09-23, 12:30–12:50 (Europe/Berlin), Großer Hörsaal
In many regions of the world, a population’s access to essential services is unduly constrained by a lack of proper infrastructure. By performing accessibility analysis using OSM data, we can understand how route infrastructure impacts access to essential services and use that information to inform an intervention.
This talk explores accessibility analysis performed to understand the impact of footbridge construction in eSwatini and introduces a python framework enabling users to perform similar analysis.
Bridges over rivers are fundamental pieces of human infrastructure which enable safe crossings for the populations who use them. However, many rural regions of the world lack these critical bridges, and as a result, access to essential services is restricted for millions of people.
In pursuit of tackling poverty caused by rural isolation, we have begun experimenting using remote analysis techniques to quantify bridge need and impact. To these ends, accessibility analyses using OSM and other data have proven to be extremely valuable.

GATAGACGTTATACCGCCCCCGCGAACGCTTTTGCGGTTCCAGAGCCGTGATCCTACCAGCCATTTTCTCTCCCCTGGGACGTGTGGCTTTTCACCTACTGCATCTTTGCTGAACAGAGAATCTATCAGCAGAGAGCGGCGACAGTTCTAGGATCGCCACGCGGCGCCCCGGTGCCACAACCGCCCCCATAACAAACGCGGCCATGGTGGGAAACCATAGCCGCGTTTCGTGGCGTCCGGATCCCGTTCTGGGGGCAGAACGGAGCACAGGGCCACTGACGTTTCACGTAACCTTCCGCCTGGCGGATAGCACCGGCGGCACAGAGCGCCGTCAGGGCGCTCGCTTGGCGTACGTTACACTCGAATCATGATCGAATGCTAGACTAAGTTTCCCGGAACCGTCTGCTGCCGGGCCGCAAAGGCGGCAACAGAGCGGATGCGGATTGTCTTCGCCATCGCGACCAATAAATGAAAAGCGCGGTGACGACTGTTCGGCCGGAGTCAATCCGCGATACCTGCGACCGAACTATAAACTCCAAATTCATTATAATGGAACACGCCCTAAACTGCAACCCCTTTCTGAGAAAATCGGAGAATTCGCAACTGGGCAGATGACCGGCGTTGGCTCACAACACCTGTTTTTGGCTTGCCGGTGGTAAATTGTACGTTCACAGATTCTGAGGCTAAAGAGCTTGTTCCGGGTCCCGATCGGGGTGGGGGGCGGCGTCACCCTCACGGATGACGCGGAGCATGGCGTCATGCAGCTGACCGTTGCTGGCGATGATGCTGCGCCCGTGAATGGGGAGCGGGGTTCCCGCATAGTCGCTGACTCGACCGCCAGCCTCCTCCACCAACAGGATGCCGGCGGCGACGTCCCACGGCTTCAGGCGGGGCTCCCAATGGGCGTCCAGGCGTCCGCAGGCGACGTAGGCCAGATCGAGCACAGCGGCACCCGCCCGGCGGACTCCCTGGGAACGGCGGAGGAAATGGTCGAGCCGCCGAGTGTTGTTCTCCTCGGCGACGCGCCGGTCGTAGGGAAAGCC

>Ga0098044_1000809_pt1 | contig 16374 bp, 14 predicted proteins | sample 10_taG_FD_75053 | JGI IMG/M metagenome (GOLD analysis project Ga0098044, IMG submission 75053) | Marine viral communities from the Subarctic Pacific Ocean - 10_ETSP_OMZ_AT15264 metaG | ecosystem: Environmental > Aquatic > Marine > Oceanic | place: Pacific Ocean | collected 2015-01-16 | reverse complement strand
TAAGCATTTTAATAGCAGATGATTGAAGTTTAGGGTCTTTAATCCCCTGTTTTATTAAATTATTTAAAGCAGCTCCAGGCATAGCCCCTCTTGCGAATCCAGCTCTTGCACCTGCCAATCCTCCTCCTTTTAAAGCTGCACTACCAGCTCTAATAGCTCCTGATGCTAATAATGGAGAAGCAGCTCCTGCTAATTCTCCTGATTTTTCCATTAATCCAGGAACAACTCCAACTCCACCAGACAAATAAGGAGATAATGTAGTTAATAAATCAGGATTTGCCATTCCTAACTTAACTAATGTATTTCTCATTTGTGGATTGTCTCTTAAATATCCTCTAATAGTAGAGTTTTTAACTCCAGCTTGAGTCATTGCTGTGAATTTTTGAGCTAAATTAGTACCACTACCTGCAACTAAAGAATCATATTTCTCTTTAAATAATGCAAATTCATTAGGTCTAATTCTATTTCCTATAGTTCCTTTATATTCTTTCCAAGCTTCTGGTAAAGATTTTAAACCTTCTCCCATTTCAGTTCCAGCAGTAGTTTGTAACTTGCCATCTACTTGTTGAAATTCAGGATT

By comparing a population’s baseline accessibility to its access in scenarios such as a flood or post bridge construction, one can better understand the transportation dynamics of a region and even estimate the number of people that would be impacted with a bridge construction, for example.
During the course of running various accessibility models, a python framework tebetebe was built around OSRM [Open Source Routing Machine] which simplifies the process of running different scenarios. This framework is built with footbridges in mind but is generalized so it may be applied to other applications.
This talk explores the accessibility analysis process, its caveats and results achieved in the Kingdom of eSwatini. Finally, a walkthrough of the python framework tebetebe is given so that other users may perform similar analyses.